The decision to go with dual M.2 slots is probably a better option as well. Laptops that do offer 2.5-inch drive support, such as the XPS 15, do so at the cost of battery capacity. The dual M.2 setup maximizes battery potential.
ThinkPad X1 Extreme CPU Performance
With a name like ThinkPad X1 Extreme, you might understandably assume this laptop would blow everything else out of the water in our performance tests. It doesn’t, but it does hang tight with similarly configured systems.
The first test we run is Cinebench R15. It’s a popular 3D rendering benchmark that gives you an indication of how well the laptop’s CPU will perform when all of the cores are in use.
The ThinkPad X1 Extreme starts with an apparent advantage: its Core i7-8850H, which features clock speed ranges from 4.3GHz to 2.6GHz. When we compared it to laptops with Core i7-8750H chips that range from 4.1GHz to 2.2GHz, however, we didn’t see the expected gap due to clock speed differences. For example, the Dell XPS 15 9570 with the step-down Core i7-8750H actually pulls just even with the ThinkPad X1 Extreme in Cinebench multi-threaded performance.
The ThinkPad X1 Extreme also somewhat disappointed us when we set CineBench R15 to use just a single thread. Again, while it’s a 3D rendering task, it’s a decent stand-in for what you’re likely to see in single-threaded tasks such as Microsoft Office and Google Chrome. On paper, we’d expect to see a small performance bump from the faster clock speed on the ThinkPad X1 Extreme’s CPU, but once again it falls slightly behind the XPS 15 9570.
Remember: The ThinkPad Extreme X1 did not perform poorly, it just didn’t perform better than other very fast laptops. The culprit is likely the design. Laptop performance is typically dictated by choices the vendor makes to manage cooling and noise. Add in the desire to keep a laptop light or thin, and performance can be all over the place.
We should also add that under longer loads, which heat up the CPUs for a longer duration, it’s mostly a wash. This next chart shows you how the laptops performed when encoding a 30GB, 1080p file using the free HandBrake utility. The mobile 6-core chips are all about the same.
Here’s why you might want the Core i7-8850H
The reasons to choose the Core i7-8850H in the ThinkPad X1 Extreme go beyond performance. If you look at the CPU at Intel’s ARK CPU database, you can see three other notable features besides clock speed: VPro, Trusted Execution Technology, and Stable Image Platform Program.
All three play to the business suit corporate bonafides of the ThinkPad X1 Extreme. VPro relates to fleet management, Trusted Execution Technology addresses security, and Stable Image Platform Program means the CPU will be around and supported for at least 15 months. SIPP means companies buying laptops by the pallets can feel warm and fuzzy that the image they have for a laptop won’t change for a long, long time.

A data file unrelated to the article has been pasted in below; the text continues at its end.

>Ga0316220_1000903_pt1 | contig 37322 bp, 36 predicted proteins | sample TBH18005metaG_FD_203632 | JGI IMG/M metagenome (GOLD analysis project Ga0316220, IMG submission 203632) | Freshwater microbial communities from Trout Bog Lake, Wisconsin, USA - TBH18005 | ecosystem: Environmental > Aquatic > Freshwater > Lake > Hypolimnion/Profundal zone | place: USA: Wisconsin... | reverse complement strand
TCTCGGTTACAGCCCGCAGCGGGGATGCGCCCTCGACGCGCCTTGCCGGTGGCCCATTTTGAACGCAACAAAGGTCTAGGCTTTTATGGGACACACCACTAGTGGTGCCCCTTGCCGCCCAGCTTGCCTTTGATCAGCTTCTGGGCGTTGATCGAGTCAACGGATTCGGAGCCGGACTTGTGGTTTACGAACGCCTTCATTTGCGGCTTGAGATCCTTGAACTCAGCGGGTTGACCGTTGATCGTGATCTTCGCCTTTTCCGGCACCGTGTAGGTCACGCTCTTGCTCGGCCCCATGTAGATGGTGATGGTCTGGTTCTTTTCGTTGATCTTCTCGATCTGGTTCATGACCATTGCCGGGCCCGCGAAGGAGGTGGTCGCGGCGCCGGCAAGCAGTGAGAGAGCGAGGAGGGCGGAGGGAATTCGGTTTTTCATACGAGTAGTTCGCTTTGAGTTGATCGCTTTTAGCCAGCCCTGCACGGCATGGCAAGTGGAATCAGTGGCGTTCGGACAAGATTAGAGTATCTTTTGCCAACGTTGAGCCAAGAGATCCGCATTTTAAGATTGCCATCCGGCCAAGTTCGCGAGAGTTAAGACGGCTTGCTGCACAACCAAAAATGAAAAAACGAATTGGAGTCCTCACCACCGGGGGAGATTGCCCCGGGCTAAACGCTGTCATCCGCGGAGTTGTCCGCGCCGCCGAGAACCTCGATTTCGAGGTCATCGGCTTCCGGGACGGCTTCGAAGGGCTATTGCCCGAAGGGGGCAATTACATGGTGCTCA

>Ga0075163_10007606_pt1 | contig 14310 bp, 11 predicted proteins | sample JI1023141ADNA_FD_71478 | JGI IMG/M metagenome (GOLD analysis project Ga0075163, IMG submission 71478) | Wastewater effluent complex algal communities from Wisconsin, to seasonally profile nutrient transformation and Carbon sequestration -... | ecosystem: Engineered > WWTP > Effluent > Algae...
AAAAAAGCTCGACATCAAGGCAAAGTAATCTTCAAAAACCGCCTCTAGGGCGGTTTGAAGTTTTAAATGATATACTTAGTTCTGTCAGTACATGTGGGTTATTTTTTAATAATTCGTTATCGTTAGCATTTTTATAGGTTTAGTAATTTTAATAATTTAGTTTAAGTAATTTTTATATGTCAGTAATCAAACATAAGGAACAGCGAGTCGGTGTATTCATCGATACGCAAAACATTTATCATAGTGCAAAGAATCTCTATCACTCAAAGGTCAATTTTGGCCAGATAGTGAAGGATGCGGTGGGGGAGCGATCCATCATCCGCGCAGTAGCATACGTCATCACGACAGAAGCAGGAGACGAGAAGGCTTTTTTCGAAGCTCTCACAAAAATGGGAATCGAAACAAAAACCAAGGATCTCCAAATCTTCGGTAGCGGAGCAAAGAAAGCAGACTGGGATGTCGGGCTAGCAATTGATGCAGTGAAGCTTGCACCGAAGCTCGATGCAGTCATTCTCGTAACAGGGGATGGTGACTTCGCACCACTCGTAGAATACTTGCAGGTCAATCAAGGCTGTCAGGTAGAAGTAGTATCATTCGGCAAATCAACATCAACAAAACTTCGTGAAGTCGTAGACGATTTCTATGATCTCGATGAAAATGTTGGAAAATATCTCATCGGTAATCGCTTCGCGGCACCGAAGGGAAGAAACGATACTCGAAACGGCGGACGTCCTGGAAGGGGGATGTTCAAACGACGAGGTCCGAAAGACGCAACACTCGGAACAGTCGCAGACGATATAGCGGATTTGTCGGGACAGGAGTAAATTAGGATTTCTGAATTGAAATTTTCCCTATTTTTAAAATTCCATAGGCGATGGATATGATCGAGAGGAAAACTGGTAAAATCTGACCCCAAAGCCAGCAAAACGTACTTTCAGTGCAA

ThinkPad X1 Extreme Graphics Performance
The ThinkPad X1 Extreme has another important chip: Nvidia’s GeForce GTX 1050 Ti with Max-Q tech. ThinkPads have traditionally stuck to integrated graphics.
To measure the performance of the GPU, we first use 3DMark’s FireStrike test, which is a synthetic graphics load. The closest laptop with the same GPU is Dell’s XPS 15 9570, which takes a slight lead in performance.
Using a real game, Rise of the Tomb Raider, we see the graphics performance of the ThinkPad X1 Extreme come in just a hair slower than the Dell XPS 15 9570’s.
ThinkPad X1 Extreme Battery Life
Perhaps the most important number in any laptop you’ll actually use unplugged is the battery life. To measure that, we set the screen to a relatively bright 250 nits to 260 nits and loop a 4K movie, with a set of in-ear headsets plugged in, and the radios set to airplane mode.
Battery performance of the ThinkPad X1 Extreme was fair given its specs. If you’re looking at our result charts and frowning at the mere 331 minutes it lasted, you should remember that the Lenovo ThinkPad X1 Extreme packs a 4K UHD panel. With four times the resolution of the 1080p panel of the Dell XPS 15 9570 we tested, you’re going to consume a lot more power to drive light through those smaller holes.
Although it likely won’t get the same battery life as the XPS 15 9570 (which can have a nearly 20-percent larger battery) it, we suspect you’d get another two hours at a minimum by going with the lower-res screen. If you want better battery life (at the cost of resolution, of course), skip the 4K panel.
We should also remind you that video playback is a cakewalk for modern laptops. Your mileage will vary. Hammer the CPU or GPU hard, and battery run time will drop to 90 minutes if you’re lucky.
ThinkPad Exteme X1 Conclusion
Overall, the ThinkPad X1 Extreme is an impressive laptop, but is it a Dell XPS 15 killer? That depends. On the performance front, it tracks closely. But where it really shines is weight. While you may scoff at an 8-ounce difference (when similarly configured with touch panels), you’ll feel that in your bag and on your shoulder.
As to corporate features, the ThinkPad X1 Extreme certainly aces the XPS 15 with its support for vPro, SIPP and TXT. (Dell, of course, would like to remind you of its corporate offerings in the Precision 5530.)
Where the ThinkPad doesn’t win any contests is in price. Our packed ThinkPad X1 Extreme will push the price to $3,149 (although it’s been on sale for $2,362). The XPS 15 configured with 32GB of RAM, a 1TB SSD and 4K touch can be had for $2,600 or when on sale, down to $2,100.
Those corporate features don’t come cheap. Whether that’s worth it probably depends on your view of what a business laptop should be.